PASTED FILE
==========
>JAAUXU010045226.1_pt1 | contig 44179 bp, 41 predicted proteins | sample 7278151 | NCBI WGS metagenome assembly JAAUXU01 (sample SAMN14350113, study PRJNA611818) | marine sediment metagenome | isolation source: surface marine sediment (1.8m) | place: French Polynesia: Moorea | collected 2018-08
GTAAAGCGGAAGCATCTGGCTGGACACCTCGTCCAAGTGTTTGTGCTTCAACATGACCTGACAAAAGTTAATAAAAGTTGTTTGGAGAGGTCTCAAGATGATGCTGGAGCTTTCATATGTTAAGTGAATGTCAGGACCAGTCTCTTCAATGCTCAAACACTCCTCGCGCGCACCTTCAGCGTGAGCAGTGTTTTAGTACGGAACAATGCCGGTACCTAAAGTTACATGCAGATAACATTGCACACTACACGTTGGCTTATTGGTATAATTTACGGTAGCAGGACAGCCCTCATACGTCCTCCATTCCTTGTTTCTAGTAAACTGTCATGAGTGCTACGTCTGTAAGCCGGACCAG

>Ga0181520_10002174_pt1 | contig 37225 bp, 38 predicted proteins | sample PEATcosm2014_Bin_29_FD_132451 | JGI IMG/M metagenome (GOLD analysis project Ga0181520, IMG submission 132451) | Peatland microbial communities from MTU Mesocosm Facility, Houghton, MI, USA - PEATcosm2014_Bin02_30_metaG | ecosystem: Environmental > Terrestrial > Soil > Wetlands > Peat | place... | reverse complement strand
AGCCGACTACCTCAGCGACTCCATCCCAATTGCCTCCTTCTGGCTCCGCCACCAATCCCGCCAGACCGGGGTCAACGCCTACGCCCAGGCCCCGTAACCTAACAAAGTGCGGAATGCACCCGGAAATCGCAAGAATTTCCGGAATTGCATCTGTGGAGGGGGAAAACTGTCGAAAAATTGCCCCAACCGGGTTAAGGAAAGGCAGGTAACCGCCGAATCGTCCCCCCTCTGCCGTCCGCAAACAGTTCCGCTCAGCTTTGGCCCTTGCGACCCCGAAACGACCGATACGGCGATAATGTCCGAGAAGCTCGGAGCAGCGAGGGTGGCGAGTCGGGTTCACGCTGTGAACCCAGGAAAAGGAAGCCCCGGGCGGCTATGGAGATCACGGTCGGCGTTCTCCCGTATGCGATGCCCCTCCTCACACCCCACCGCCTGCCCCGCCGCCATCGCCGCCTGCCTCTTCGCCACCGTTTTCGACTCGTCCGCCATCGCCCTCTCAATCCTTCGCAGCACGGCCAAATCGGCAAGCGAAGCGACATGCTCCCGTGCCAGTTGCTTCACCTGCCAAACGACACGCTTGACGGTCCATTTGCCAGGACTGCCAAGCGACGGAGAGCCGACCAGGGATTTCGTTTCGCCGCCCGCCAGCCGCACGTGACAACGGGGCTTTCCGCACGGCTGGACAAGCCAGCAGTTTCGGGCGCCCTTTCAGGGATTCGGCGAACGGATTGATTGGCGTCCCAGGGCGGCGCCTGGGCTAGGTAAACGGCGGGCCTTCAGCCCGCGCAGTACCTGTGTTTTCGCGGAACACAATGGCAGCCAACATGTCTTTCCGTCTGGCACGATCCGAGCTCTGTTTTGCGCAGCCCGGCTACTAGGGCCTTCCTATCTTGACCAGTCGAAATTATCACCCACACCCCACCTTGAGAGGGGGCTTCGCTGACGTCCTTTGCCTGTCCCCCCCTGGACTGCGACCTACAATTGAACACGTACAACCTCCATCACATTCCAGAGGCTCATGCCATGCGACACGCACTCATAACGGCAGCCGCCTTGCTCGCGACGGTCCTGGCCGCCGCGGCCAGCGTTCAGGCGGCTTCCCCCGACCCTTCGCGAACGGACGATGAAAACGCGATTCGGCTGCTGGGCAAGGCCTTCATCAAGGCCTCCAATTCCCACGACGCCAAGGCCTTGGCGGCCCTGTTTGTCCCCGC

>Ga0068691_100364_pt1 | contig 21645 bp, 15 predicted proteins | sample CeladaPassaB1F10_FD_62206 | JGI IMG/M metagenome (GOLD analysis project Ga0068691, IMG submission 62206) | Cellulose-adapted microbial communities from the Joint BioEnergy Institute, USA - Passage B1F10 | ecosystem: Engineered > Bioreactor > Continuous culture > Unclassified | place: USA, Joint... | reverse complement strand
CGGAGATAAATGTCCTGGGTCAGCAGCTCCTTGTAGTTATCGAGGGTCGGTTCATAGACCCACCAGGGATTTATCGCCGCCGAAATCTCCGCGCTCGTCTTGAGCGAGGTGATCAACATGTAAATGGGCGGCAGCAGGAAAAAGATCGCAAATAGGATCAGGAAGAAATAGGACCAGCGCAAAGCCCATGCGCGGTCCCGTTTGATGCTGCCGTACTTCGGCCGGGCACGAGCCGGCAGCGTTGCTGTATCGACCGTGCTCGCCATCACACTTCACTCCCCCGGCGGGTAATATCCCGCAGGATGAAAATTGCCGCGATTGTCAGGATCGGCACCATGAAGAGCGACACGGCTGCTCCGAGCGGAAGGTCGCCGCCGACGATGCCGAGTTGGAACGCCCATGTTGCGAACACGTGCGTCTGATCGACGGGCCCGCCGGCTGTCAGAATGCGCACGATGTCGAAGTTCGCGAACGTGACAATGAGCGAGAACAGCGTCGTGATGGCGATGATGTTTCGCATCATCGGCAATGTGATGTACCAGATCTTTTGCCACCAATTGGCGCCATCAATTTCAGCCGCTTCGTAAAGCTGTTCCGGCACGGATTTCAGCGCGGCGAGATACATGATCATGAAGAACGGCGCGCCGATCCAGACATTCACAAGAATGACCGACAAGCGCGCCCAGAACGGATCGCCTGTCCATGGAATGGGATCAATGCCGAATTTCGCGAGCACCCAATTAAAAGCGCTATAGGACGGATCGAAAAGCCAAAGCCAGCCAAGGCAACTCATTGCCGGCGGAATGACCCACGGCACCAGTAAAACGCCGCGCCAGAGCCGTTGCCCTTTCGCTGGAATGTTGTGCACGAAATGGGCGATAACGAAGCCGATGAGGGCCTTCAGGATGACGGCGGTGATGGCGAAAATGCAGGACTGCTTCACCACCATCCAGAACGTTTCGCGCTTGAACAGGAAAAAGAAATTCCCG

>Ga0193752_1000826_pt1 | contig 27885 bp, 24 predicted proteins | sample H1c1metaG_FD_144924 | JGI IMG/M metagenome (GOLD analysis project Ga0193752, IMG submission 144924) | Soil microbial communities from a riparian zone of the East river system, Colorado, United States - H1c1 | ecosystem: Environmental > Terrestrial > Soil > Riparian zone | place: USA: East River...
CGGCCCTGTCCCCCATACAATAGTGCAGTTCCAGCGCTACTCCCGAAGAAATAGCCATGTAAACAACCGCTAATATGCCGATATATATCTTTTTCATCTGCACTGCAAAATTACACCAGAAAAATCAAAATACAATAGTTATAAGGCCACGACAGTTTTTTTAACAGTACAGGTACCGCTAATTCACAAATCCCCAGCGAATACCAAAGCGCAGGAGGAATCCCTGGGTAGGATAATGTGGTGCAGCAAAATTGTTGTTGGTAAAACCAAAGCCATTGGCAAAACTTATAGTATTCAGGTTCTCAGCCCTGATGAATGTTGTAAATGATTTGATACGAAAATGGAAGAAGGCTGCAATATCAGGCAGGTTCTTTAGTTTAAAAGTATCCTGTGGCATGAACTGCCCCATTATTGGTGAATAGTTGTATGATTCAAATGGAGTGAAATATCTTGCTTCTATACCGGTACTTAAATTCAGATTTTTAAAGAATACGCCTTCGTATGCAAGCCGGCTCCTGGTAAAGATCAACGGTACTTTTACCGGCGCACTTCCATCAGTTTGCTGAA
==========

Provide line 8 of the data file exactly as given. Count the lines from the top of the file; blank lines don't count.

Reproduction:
CGGCCCTGTCCCCCATACAATAGTGCAGTTCCAGCGCTACTCCCGAAGAAATAGCCATGTAAACAACCGCTAATATGCCGATATATATCTTTTTCATCTGCACTGCAAAATTACACCAGAAAAATCAAAATACAATAGTTATAAGGCCACGACAGTTTTTTTAACAGTACAGGTACCGCTAATTCACAAATCCCCAGCGAATACCAAAGCGCAGGAGGAATCCCTGGGTAGGATAATGTGGTGCAGCAAAATTGTTGTTGGTAAAACCAAAGCCATTGGCAAAACTTATAGTATTCAGGTTCTCAGCCCTGATGAATGTTGTAAATGATTTGATACGAAAATGGAAGAAGGCTGCAATATCAGGCAGGTTCTTTAGTTTAAAAGTATCCTGTGGCATGAACTGCCCCATTATTGGTGAATAGTTGTATGATTCAAATGGAGTGAAATATCTTGCTTCTATACCGGTACTTAAATTCAGATTTTTAAAGAATACGCCTTCGTATGCAAGCCGGCTCCTGGTAAAGATCAACGGTACTTTTACCGGCGCACTTCCATCAGTTTGCTGAA